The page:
When There’s No Place to Call Home

My definition of dystopian would go, “Dystopia is a controlled world full of rules and unfair to no rights for its citizens.” In a world where your every movement is being captured and watched. A world where your life is restricted and your career is chosen for you. Any human right you have is no longer. Whatever site you access on your phone, they know. How many kids you have, they will know, but don’t fall into the trap of having one too many, or you’ll end up in a situation like from the movie What Happened to Monday. A dystopian society, to me, is almost like a simulated world. It is a forceful situation so bad that it does not seem real. The sad thing about living in a world like this is that sometimes that’s all you ever know. You know nothing outside what you’ve been told and exposed to since you were born. Living in a dystopian society, the government or ruler will control you; everything you do will be monitored. The people are treated inhumanely with no sense of privacy, so can you call a place like this home?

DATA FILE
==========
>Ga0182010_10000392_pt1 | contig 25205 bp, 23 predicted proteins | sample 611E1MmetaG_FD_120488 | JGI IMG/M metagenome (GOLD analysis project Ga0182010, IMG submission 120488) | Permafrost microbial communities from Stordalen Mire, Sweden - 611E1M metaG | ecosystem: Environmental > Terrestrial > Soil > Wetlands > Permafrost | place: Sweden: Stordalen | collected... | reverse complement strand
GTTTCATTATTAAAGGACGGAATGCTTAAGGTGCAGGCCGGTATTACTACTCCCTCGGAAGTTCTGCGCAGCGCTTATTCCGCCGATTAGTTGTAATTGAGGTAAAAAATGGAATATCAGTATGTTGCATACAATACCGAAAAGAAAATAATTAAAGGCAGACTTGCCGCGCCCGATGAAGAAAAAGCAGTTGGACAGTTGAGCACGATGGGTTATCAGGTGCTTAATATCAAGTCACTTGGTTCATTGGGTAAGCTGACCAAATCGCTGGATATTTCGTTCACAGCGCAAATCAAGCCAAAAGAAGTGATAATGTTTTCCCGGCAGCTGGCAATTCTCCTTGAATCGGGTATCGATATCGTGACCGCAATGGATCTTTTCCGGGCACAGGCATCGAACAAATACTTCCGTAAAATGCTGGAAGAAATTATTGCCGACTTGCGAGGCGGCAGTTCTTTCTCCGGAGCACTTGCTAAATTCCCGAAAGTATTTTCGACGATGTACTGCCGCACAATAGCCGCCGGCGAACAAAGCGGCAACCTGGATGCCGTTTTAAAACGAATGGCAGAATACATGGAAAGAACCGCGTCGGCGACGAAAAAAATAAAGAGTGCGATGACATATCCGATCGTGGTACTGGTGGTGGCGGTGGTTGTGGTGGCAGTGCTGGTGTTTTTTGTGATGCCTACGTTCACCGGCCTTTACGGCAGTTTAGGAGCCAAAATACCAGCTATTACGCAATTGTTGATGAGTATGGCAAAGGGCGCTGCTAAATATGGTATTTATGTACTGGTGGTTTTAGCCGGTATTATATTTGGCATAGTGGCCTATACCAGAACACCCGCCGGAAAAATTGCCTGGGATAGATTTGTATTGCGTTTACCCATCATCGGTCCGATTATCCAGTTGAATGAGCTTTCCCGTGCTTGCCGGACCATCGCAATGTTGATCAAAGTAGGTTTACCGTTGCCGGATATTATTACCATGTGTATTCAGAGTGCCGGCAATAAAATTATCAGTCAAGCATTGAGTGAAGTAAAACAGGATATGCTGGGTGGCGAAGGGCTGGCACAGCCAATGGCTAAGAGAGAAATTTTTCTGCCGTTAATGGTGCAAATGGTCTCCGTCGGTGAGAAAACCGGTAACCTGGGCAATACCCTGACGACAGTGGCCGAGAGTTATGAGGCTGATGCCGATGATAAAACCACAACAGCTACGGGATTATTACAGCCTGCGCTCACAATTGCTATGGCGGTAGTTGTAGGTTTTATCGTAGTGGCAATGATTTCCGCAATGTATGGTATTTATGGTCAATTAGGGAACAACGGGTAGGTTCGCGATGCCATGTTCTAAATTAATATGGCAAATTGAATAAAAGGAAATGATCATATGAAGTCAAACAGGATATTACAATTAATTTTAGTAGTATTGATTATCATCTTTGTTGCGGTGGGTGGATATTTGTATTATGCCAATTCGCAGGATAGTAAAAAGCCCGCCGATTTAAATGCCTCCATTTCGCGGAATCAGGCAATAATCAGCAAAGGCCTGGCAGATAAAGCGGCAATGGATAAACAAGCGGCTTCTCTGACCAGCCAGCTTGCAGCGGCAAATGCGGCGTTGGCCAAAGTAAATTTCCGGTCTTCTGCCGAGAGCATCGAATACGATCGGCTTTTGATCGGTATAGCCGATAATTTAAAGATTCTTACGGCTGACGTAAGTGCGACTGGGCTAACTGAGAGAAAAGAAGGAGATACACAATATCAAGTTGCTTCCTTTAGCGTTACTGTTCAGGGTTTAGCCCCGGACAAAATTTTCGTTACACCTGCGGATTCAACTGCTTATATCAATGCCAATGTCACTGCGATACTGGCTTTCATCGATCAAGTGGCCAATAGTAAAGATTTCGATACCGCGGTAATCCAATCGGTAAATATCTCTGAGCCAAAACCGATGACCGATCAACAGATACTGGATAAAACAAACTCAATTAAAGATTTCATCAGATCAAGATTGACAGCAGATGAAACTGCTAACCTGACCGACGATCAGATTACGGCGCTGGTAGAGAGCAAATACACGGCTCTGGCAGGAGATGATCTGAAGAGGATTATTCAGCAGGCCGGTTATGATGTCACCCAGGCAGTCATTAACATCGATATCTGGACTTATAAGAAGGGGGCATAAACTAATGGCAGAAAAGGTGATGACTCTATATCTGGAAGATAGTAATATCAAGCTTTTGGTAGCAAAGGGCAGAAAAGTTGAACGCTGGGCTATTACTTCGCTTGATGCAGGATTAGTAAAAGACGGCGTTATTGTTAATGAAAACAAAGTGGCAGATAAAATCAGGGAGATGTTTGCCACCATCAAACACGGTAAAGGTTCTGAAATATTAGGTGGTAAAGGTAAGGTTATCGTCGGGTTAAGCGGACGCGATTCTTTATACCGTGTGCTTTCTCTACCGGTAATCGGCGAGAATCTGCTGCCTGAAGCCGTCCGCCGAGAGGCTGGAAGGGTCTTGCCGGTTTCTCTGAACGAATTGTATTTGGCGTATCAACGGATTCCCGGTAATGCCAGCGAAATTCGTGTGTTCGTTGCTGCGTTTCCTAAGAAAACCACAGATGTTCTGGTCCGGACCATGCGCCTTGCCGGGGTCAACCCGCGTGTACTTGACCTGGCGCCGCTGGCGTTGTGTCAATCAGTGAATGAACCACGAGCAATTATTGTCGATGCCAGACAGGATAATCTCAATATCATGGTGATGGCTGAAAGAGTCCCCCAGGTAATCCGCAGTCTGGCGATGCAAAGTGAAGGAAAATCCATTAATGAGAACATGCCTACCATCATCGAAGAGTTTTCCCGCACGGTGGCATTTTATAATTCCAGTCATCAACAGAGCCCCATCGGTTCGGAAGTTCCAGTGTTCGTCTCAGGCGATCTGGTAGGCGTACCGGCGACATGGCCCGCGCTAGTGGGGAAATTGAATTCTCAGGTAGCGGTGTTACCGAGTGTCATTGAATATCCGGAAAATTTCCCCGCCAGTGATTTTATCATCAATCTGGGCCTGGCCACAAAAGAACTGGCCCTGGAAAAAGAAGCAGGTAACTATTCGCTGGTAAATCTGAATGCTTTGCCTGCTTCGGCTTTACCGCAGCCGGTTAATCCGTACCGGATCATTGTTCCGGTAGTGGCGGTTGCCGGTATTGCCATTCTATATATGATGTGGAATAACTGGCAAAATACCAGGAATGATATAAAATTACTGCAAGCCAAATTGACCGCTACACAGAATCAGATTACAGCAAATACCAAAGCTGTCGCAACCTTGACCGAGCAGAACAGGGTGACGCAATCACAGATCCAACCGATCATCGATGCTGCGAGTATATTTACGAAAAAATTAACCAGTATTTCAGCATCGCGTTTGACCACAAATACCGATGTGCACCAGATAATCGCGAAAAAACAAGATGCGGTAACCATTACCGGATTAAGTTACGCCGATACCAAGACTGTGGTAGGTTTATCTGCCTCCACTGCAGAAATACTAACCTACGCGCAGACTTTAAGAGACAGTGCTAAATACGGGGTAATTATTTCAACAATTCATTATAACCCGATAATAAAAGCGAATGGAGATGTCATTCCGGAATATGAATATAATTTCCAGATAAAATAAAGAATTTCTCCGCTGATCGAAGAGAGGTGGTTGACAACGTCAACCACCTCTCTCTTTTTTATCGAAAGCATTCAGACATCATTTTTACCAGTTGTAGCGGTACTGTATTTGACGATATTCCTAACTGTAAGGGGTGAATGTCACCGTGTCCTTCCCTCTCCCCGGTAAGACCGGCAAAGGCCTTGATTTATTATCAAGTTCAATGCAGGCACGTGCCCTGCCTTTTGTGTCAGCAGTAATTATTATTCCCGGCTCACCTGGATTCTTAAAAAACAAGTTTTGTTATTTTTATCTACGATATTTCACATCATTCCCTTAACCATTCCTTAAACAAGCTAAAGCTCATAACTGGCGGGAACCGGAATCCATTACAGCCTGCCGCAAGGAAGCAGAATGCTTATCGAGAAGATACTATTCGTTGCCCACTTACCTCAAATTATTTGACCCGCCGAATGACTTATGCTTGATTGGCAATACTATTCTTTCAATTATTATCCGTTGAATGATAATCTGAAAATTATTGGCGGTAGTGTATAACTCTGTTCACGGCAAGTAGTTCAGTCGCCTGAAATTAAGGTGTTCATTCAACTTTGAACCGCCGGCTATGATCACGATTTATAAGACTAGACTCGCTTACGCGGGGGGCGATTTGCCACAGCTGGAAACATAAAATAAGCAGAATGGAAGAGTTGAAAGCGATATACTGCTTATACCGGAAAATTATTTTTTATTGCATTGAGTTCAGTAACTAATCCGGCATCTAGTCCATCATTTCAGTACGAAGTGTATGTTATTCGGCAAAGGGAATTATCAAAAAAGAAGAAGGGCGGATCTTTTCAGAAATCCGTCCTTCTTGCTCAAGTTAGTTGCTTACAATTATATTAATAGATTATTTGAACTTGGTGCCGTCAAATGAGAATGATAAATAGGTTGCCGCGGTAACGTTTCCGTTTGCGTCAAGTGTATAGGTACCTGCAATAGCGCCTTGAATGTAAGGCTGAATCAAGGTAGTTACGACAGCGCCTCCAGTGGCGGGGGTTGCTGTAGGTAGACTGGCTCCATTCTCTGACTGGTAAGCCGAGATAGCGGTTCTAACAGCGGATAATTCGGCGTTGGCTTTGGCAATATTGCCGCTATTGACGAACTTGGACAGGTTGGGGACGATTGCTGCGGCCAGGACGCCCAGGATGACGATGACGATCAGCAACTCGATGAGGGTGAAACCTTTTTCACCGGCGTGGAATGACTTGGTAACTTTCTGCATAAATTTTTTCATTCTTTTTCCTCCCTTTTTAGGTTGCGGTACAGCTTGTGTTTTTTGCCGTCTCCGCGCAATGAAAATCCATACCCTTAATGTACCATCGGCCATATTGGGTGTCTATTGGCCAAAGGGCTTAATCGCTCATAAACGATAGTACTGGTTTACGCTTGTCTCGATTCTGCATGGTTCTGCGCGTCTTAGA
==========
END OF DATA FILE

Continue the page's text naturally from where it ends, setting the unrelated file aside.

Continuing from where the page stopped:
In the movie coded bias, I learned how some parts of the world are already adapting the idea of a dystopian society by adding surveillance videos and face scanning. The downside to these facial scannings is misidentifying people and marking them as targets when they are not one. They claim they are taking these measures for the greater good, but it’s doing the opposite. The citizens feel like their privacy has been invaded and their rights have been violated. When these practices reached, the United States people brought it to the government’s attention on how we need to put laws into place now, so citizens’ rights do not get violated.

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